Mankorba wears glasses that she obtained
through The Self Employed Women's Association and a red print sari that
she purchased with income from her embroidery. Having completed the second
grade, she is the only woman in the village who has attended school.
|"But recently the Sodha women decided
to come out of their houses. In doing this they were afraid of the beatings
they might get from their husbands, which is a problem, but actually, what
they really couldn't bear was the disapproval of society. The people in
their community might talk. Others might ostracize, harass, or do violence
against them and their families. Women are afraid of those things, always
afraid, but they are coming out. Now, women convene meetings in the open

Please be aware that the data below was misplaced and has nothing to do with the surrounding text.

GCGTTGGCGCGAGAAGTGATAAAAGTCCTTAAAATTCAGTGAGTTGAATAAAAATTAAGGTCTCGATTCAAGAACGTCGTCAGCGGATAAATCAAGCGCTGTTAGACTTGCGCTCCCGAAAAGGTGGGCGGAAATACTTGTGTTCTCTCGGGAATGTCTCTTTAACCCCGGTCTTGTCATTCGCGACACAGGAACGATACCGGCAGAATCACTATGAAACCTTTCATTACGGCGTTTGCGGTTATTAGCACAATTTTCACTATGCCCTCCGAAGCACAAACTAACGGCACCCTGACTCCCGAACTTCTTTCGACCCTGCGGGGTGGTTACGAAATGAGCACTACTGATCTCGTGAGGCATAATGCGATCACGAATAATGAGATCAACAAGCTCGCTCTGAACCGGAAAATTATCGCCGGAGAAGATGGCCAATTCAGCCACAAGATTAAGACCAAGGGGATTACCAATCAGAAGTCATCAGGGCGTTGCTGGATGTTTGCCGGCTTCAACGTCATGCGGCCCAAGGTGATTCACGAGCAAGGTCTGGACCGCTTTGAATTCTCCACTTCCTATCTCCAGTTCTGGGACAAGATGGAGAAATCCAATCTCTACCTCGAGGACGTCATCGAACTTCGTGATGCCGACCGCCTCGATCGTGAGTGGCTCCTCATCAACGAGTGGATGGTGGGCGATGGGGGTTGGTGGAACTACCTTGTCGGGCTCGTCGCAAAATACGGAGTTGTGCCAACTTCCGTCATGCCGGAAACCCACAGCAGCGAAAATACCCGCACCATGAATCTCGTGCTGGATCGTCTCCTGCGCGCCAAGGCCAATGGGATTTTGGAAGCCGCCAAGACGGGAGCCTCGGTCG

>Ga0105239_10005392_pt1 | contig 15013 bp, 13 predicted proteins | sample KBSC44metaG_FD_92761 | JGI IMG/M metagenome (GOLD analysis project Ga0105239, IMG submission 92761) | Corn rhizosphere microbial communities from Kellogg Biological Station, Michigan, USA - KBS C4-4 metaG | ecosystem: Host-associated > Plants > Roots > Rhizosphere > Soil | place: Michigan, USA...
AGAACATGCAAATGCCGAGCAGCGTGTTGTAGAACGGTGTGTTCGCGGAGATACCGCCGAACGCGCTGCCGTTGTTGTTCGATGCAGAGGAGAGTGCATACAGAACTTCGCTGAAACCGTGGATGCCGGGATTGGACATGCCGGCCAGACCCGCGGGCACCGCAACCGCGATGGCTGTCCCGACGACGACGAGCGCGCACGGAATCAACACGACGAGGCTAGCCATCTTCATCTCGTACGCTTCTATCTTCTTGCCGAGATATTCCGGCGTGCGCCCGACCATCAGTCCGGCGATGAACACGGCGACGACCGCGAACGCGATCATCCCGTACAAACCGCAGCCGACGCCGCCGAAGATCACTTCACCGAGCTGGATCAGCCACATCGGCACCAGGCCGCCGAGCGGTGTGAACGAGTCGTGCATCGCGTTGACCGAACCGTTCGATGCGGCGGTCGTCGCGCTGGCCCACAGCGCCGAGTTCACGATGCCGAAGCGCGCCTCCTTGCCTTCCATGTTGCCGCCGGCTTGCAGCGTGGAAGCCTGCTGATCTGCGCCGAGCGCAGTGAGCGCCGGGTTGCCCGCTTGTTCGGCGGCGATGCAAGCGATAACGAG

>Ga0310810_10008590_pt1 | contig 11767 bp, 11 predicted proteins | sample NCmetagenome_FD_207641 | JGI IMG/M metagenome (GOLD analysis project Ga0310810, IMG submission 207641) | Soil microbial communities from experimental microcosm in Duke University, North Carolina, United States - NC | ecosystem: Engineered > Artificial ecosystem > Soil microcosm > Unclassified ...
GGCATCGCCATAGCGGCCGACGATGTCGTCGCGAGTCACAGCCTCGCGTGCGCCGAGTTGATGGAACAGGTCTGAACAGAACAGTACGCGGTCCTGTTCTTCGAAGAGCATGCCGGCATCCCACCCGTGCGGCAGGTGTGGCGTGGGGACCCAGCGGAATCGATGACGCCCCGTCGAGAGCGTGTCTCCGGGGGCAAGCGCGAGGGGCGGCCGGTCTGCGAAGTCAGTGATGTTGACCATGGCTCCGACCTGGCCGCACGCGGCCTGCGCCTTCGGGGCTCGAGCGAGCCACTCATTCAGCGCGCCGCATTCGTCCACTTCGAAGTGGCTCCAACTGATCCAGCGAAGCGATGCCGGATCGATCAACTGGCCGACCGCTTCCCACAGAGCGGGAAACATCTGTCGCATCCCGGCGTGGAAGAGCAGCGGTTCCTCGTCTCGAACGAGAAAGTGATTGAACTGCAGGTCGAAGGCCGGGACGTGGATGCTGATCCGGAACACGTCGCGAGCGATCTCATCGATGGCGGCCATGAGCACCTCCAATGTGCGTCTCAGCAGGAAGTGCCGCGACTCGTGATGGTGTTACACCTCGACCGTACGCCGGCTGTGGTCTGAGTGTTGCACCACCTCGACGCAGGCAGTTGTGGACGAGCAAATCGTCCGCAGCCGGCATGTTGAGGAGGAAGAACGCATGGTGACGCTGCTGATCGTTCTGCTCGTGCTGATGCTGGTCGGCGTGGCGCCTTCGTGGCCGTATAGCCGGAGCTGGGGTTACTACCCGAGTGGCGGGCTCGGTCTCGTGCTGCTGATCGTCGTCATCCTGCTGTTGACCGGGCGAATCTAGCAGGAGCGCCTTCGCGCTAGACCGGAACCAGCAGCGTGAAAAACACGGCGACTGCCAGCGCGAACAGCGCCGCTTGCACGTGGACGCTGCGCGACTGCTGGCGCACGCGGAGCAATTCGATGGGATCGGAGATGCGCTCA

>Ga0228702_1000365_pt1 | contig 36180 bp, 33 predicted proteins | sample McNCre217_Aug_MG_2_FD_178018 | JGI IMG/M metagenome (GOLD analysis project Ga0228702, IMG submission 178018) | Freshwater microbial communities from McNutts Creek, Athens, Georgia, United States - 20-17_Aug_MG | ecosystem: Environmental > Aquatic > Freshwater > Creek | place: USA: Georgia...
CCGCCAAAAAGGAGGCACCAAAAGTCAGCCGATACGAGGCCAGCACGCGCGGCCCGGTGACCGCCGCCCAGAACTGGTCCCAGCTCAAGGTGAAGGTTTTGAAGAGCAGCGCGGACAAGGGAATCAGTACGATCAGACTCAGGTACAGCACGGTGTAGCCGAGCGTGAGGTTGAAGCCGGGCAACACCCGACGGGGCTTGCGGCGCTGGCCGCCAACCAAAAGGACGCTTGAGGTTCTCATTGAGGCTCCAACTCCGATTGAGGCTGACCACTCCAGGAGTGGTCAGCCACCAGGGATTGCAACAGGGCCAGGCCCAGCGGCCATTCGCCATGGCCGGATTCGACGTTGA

air. Now they dare to talk with strangers."
We ask SEWA Vice President Lalita Krishnaswami in what ways SEWA women have been affected by greater financial independence. "After a while, very gradually, the women start feeling confident. They get a little respect from their family. The children begin to view their mothers differently. Domestic violence can be reduced. Everywhere, economic stability is the major factor that lowers birth rates: if extreme poverty is alleviated, families do not need so many children to earn money. Each change creates new possibilities for change."
© Paola Gianturco and Toby Tuttle 2003-2009